Even though we can’t always see the pain, it’s important to spread awareness about the effects of fibromyalgia–both on a personal and national level. When you suffer from fibromyalgia, it’s easy to suffer in silence. Fibromyalgia is often called an invisible illness because there are few outward symptoms. Worse, the condition itself is little understood. While medical professionals now have developed guidelines to help them diagnose somebody with fibromyalgia, since we currently don’t understand exactly what causes it, it can be difficult to treat effectively.
Who suffers from fibromyalgia?
Approximately 100 million people in the U.S. suffer from chronic pain, with women disproportionately affected by it as compared to men. According to an article on The Wall Street Journal, the “prevalence of any chronic pain condition was 45% among women, versus 31% among men.”
Unfortunately, women suffer more from fibromyalgia than men. Approximately 75-90% of all people with fibromyalgia are women. They are 1.6% more likely than men to have it. Over 12 million people in the U.S. suffer from fibromyalgia and its cost–from missed day of work, lost productivity, and medical costs–may be as high as $14 billion every year.
Moreso, since this is a difficult condition both to diagnose and treat, the health care costs for somebody with fibromyalgia can be three times greater than individuals with other pain conditions, often due to the time and energy needed for diagnosis.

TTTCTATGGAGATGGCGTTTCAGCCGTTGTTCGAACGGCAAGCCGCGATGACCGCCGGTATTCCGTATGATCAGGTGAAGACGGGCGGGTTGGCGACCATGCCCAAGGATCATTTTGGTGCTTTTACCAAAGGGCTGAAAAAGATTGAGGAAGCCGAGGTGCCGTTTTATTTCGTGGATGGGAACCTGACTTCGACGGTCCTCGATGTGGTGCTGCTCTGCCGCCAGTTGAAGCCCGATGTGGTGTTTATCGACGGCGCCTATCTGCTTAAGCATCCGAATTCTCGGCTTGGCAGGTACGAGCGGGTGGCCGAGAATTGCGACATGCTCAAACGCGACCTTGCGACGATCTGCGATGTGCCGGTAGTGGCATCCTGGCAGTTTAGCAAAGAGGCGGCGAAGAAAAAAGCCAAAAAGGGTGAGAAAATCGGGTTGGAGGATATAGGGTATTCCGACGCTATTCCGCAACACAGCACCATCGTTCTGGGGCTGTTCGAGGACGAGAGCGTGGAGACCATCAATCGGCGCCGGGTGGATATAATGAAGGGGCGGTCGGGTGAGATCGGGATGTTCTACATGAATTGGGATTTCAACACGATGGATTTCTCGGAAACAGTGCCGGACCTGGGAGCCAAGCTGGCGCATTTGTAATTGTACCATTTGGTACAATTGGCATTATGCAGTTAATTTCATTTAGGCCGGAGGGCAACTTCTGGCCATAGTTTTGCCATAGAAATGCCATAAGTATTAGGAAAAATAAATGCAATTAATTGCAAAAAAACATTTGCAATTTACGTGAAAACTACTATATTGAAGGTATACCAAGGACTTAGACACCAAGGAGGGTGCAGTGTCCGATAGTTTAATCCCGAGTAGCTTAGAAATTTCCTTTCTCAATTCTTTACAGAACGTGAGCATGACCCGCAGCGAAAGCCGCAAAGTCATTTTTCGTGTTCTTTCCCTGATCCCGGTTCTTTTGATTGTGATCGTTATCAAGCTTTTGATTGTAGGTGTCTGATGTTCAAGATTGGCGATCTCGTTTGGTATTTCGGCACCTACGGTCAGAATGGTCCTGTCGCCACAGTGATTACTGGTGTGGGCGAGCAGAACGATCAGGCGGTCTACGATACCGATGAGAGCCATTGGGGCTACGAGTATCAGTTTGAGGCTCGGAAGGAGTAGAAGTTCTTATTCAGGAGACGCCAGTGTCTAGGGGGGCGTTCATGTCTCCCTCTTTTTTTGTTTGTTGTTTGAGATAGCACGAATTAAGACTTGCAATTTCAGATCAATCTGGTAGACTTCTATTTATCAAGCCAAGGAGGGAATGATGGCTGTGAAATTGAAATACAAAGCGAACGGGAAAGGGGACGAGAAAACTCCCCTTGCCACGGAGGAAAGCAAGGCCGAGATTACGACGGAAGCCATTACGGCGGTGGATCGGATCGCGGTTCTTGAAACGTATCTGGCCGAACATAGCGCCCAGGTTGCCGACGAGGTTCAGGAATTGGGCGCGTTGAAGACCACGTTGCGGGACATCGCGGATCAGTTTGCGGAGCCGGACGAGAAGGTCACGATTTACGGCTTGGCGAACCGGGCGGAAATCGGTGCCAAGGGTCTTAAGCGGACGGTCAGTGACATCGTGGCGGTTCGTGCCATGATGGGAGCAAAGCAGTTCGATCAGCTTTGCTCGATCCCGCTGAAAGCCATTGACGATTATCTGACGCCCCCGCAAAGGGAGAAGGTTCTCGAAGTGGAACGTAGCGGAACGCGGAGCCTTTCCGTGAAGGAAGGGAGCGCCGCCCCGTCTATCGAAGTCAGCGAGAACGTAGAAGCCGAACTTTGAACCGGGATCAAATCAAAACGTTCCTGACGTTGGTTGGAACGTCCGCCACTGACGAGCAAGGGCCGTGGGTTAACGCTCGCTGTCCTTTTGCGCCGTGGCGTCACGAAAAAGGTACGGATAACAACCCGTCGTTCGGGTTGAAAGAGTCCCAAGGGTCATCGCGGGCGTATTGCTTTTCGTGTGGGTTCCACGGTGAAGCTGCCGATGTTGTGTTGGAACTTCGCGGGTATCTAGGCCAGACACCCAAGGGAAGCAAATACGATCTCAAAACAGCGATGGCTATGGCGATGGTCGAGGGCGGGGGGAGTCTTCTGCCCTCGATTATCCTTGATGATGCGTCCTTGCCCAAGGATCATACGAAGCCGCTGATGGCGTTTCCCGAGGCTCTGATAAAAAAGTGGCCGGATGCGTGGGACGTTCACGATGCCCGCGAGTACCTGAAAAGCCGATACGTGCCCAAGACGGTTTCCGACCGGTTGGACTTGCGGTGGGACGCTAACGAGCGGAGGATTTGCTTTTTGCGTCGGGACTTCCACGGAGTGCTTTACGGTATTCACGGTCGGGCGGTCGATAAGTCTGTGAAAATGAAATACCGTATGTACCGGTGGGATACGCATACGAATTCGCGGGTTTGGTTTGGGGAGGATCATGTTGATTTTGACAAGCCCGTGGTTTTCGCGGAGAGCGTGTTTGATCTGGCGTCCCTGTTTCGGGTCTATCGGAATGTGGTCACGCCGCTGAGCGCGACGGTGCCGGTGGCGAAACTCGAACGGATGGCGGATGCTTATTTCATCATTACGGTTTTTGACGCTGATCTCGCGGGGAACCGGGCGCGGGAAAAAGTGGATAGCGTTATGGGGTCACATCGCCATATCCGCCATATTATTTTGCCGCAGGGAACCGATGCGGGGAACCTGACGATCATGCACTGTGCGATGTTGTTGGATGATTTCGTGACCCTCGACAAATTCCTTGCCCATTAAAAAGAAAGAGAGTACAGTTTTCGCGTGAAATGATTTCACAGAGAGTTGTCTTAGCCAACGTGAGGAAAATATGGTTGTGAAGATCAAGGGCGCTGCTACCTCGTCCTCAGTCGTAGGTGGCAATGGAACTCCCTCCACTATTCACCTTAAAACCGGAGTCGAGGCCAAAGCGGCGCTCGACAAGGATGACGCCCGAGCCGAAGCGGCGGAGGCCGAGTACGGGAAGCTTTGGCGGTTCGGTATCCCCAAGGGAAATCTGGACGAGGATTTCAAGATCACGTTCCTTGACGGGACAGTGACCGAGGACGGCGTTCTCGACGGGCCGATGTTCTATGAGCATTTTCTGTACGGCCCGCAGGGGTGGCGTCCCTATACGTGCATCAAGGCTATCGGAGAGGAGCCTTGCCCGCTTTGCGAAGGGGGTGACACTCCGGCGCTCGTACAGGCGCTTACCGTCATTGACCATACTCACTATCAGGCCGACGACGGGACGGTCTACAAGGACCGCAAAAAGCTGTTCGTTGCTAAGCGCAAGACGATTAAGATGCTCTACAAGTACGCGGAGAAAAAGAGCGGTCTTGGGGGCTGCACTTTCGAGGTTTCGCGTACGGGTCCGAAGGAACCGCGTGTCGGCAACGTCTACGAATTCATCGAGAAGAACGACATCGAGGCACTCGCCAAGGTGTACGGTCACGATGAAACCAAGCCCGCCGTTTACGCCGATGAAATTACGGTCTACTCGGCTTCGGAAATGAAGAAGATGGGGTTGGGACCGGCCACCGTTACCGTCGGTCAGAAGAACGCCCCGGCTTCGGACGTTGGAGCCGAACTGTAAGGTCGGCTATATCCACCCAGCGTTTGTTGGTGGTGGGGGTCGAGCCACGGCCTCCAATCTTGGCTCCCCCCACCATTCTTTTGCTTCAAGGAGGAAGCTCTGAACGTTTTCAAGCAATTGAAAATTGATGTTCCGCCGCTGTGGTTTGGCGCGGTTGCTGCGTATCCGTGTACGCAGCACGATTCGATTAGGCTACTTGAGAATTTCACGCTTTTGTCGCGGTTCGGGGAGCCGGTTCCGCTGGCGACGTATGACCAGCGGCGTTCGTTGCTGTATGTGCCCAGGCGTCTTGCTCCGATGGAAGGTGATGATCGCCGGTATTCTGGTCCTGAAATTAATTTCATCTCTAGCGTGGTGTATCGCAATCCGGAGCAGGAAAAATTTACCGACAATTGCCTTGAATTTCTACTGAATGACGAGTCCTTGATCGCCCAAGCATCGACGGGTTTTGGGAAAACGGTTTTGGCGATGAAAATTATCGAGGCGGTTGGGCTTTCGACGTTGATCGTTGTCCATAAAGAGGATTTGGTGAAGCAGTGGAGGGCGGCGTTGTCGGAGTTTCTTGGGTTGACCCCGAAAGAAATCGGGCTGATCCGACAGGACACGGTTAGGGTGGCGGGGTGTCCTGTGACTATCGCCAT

Women are also more likely to suffer from irritable bowel syndrome, migraines, neuropathic pain, and osteoarthritis. Women have also been shown to be more sensitive to pain, with lower pain thresholds and tolerances.
What is fibromyalgia?
Fibromyalgia is difficult to classify, because there are no identifiable causes of the disorder. It is characterized by widespread and chronic pain along with:
- Sleep issues
- Cognitive problems
According to the American College of Rheumatology’s guidelines, fibromyalgia is diagnosed when a patient has:
- A history of widespread bodily pain that has lasted for more than three months
- Pain that is located in all four quadrants of the body
- Pain in 11 out of 18 tender points on the body where muscles attach to joints, such as the shoulder blades or knees
- Clinical symptoms that include fatigue, stiffness, depression, anxiety, tenderness, and sleep issues
How can you treat fibromyalgia?
Once a person has a diagnosis, there are some treatment methods that can help. Often, a team of medical professionals will orchestrate treatment plans aimed at improving the overall quality of life of the person with fibromyalgia.
These fibromyalgia treatment plans often include the use of:
- Medications, such non-steroidal anti-inflammatory drugs and anti-depressants
- Physical therapy
- Chiropractic care
- Alternative practices, such as yoga and biofeedback
- Interventional procedures
Fibromyalgia doesn’t have to be invisible. By making a point to discuss your pain with your doctor and those around you, you can begin to spread awareness about this difficult condition. Contact us today for more help with your pain.